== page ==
Richmond rolls out IoT sensor network to optimise use of public realm
Richmond Council is rolling-out digital sensors to provide insights into active travel and pedestrian movements, to inform planning to improve the road network and urban environment and help make the borough smarter, safer and more sustainable.
The Council will be working with UK-based transport AI company Vivacity Labs, using their AI and Internet of Things (IoT) technology to anonymously monitor a number of things including use of cycle infrastructure, pedestrian use of town centres and use of motor vehicles.
The Covid pandemic created a cultural shift in residents’ daily habits, resulting in traffic levels falling dramatically, creating a safer environment to take their daily exercise or plan essential trips during periods of lockdown. With a move back towards a new normal, the new sensors can help the Council understand whether residents have permanently shifted habits and how they move around their local areas.
The digital sensors, which are being installed from today, are being implemented as part of the South London Partnership’s InnOvaTe Project, funded by the Strategic Investment Pot as part of the London Councils Business Rates Retention scheme which is administered by the City of London Corporation. The project uses IoT to address challenges in communities and identify opportunities to help people live better, healthier lives and live independently for longer.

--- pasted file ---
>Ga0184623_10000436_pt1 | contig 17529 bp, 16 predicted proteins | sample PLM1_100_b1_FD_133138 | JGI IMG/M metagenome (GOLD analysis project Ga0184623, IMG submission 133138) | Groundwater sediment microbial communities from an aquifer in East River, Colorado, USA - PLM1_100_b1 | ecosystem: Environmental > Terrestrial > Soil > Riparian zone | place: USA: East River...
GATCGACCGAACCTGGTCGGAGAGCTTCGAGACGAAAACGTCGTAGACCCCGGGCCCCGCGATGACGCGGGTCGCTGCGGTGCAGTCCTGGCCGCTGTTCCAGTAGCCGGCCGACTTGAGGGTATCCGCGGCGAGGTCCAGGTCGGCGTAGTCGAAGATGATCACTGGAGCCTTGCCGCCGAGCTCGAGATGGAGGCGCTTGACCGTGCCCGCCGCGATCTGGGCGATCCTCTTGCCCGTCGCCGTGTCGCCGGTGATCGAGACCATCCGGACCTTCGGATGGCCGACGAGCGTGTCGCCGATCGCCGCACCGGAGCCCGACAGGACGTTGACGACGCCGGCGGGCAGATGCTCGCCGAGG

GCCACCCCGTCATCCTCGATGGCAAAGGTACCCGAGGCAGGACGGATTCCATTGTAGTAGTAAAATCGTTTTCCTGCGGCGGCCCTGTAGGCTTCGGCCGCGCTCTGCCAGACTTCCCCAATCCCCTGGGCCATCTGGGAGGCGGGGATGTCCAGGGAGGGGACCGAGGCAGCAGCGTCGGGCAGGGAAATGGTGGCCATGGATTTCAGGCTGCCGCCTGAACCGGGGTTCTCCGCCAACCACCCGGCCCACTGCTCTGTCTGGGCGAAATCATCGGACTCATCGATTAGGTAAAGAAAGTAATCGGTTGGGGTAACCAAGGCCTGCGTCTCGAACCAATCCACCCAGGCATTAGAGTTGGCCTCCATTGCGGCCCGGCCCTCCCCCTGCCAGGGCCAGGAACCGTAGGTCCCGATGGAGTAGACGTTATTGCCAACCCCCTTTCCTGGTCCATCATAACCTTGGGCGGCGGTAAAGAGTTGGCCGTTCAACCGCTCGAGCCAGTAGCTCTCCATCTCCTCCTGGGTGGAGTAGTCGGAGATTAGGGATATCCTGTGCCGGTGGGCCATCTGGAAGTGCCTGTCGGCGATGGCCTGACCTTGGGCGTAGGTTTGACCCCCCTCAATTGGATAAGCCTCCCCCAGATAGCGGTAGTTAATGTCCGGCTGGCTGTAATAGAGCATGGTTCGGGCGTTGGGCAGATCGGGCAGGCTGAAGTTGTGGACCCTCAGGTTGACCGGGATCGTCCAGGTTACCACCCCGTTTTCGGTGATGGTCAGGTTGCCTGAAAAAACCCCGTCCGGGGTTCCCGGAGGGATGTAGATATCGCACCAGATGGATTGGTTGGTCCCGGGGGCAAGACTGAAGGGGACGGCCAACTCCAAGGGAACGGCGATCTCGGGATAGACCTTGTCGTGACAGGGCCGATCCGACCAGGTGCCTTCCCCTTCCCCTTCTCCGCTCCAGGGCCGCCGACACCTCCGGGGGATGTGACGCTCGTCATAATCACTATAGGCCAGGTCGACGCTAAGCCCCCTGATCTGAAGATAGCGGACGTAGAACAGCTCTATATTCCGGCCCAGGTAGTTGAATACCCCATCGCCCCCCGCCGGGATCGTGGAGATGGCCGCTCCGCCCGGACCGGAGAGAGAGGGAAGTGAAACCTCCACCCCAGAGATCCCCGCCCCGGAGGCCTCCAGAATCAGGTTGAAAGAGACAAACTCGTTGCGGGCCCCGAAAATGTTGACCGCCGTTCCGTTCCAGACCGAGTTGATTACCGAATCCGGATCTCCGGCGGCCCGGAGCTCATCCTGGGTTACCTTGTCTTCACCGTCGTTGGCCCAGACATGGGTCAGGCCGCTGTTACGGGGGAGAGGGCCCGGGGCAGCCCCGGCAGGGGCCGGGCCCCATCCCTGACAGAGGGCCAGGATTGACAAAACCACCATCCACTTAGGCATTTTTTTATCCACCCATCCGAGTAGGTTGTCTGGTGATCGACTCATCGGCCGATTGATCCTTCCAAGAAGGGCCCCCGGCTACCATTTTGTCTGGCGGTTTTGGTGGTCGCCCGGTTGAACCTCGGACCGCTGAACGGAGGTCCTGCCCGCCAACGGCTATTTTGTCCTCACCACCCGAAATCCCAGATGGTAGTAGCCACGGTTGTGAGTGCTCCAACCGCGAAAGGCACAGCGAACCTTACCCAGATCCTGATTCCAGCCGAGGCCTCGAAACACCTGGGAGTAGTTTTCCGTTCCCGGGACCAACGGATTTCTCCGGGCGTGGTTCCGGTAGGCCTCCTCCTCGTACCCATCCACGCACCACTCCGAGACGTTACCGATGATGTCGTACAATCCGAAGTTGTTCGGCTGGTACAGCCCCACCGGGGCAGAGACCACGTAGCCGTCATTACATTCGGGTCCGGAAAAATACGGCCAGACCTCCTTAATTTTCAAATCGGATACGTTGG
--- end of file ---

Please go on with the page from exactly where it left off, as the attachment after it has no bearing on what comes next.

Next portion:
The sensors are designed to provide accurate data on road and pavement usage in a completely anonymous way. They do not collect personal data, and the technology cannot be used to gather any kind of personal data or for enforcement purposes.
"Recovery from the pandemic gives us the opportunity to step back and look at how we will use our public spaces going forward," said Cllr Alexander Ehmann, Chair of the Transport and Air Quality Committee. "Early in the pandemic we quickly made urgent temporary changes to road and pavement space in order to accommodate for active travel and help people to keep their distance. These measures have greatly improved the public realm, but as we move into the recovery period we anticipate that people’s transport habits and the way they use public space will continue to adapt. These sensors will give us a granular picture of how traffic levels and transport and pedestrian movements change through the course of a day, week or month."
The data gathered by the sensors will inform any plans the Council have to make public spaces more accessible, safe and healthy for all users.